Some thoughts on Lenin

Too much thought, with no heart, and zero self-awareness


Lenin was an amazing person; in the modern era there haven’t been many like him, and they’re almost all universally destructive.

I think the best example of this is how the Revolution started: Lenin had been in exile in Germany, kept under wraps, barred from returning to Russia. Towards the end of the Great War, a desperate Germany released him to Russia.

However, they didn’t just “release him”. They negotiated with the Swiss, put him in a train car, sealed it, and had the train run the length of Germany before being opened again. They treated him like an active biological agent, a vicious infection vector, because he was. The Revolution was a movement prior to Lenin’s arrival, but one among many; he successfully executed a coup and overthrew the government within six months. Within a year communists inside and especially outside Russia were already decrying his dictatorship and lack of democratic institutions as a betrayal. 

He was an utterly committed, brutal man of one goal, with morals and ethics – even Marxism itself – pushed aside to achieve that goal. It’s amazing what he was able to accomplish, and how almost inevitable it all seems given his reputation among his enemies and allies.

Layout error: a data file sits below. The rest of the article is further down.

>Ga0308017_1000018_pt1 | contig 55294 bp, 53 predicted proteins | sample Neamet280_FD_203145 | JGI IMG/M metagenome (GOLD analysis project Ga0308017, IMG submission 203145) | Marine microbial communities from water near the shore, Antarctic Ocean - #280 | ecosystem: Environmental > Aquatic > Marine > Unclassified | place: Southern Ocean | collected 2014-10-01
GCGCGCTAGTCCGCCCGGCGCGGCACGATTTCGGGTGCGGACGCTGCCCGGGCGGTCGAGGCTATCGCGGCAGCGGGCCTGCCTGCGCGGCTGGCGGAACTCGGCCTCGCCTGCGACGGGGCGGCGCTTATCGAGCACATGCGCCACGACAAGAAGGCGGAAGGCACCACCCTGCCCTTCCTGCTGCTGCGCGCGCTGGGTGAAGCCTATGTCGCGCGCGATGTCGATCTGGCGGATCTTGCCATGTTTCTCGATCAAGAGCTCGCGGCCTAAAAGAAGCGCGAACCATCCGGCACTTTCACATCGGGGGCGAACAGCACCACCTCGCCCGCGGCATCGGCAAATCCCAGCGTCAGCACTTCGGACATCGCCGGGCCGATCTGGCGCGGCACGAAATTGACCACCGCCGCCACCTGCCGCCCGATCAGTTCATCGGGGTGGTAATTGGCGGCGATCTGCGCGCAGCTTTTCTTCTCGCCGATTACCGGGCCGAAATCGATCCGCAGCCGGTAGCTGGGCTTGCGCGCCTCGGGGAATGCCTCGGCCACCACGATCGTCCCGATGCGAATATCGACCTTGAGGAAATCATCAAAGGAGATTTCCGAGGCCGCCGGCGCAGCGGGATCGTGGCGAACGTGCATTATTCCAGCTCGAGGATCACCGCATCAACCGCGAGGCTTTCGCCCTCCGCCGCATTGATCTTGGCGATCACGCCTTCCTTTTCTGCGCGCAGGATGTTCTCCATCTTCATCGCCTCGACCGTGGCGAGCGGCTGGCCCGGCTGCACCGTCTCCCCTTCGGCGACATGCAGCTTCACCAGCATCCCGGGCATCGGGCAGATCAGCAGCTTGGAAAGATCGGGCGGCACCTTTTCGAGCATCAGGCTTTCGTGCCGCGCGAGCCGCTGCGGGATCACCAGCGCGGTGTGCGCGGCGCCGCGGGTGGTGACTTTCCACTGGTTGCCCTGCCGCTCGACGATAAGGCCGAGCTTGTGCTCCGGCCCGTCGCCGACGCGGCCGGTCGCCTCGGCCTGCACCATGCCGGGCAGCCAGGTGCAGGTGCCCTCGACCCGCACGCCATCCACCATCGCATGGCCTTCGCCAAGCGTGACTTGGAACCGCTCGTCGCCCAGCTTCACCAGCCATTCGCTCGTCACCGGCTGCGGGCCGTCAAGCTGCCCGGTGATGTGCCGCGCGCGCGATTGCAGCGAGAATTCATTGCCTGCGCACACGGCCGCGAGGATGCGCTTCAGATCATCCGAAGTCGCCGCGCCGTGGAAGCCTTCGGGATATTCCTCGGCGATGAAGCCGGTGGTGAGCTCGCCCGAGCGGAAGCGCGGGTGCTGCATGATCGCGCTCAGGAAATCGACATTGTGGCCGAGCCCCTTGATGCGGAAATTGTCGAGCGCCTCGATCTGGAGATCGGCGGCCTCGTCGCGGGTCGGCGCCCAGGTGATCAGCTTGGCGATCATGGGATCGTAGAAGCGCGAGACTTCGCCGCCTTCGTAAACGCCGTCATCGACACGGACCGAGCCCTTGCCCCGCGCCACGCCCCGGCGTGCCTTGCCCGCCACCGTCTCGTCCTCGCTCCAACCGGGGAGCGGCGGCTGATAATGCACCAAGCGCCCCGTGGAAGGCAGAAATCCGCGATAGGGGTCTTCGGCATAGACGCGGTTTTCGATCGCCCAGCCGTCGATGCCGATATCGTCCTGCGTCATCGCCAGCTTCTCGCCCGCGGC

Selling Out to Win

What does it mean to win the world and lose your soul?

We start here:

We know there was some kind of Ukrainian peace deal passed around, discussions of sanctions, some dead Russians peripheral to those conversations… but the talks look to be all over the place. It doesn’t look like one agenda getting pushed, it looks like Russia just fully supporting Trump with everything they could… the way the US typically does in foreign elections.

I think that might be the bigger story here. Susceptibility to foreign meddling in elections via broad support (and some dirty tricks, such as the DNC hack) is something typically ascribed to weak nations and not the US. The question appears to be, “Is this acceptable in the US”? It’s clear that Trump and the Russians were up to SOMETHING, but what, and proof that “what” is more illegal than Logan Act violations doesn’t seem imminent.

This seems to me to a fight about propriety, and pride, and not outright treason. The hurdle of actual treason doesn’t look to be met any time soon, and the Presidency itself probably doesn’t qualify as enrichment under the Enoulments Clause. They’re foreign agents. They probably were happy for the help and, I believe, are still pro-American. That said, anyone who was willing to cut deals with aggressive foreign kleptocrats in order to win wanted to win so bad they forgot what they were fighting for.

And it may still yet be treason. We’ll see.

Mesbwhile, what will we accept? What will the world accept?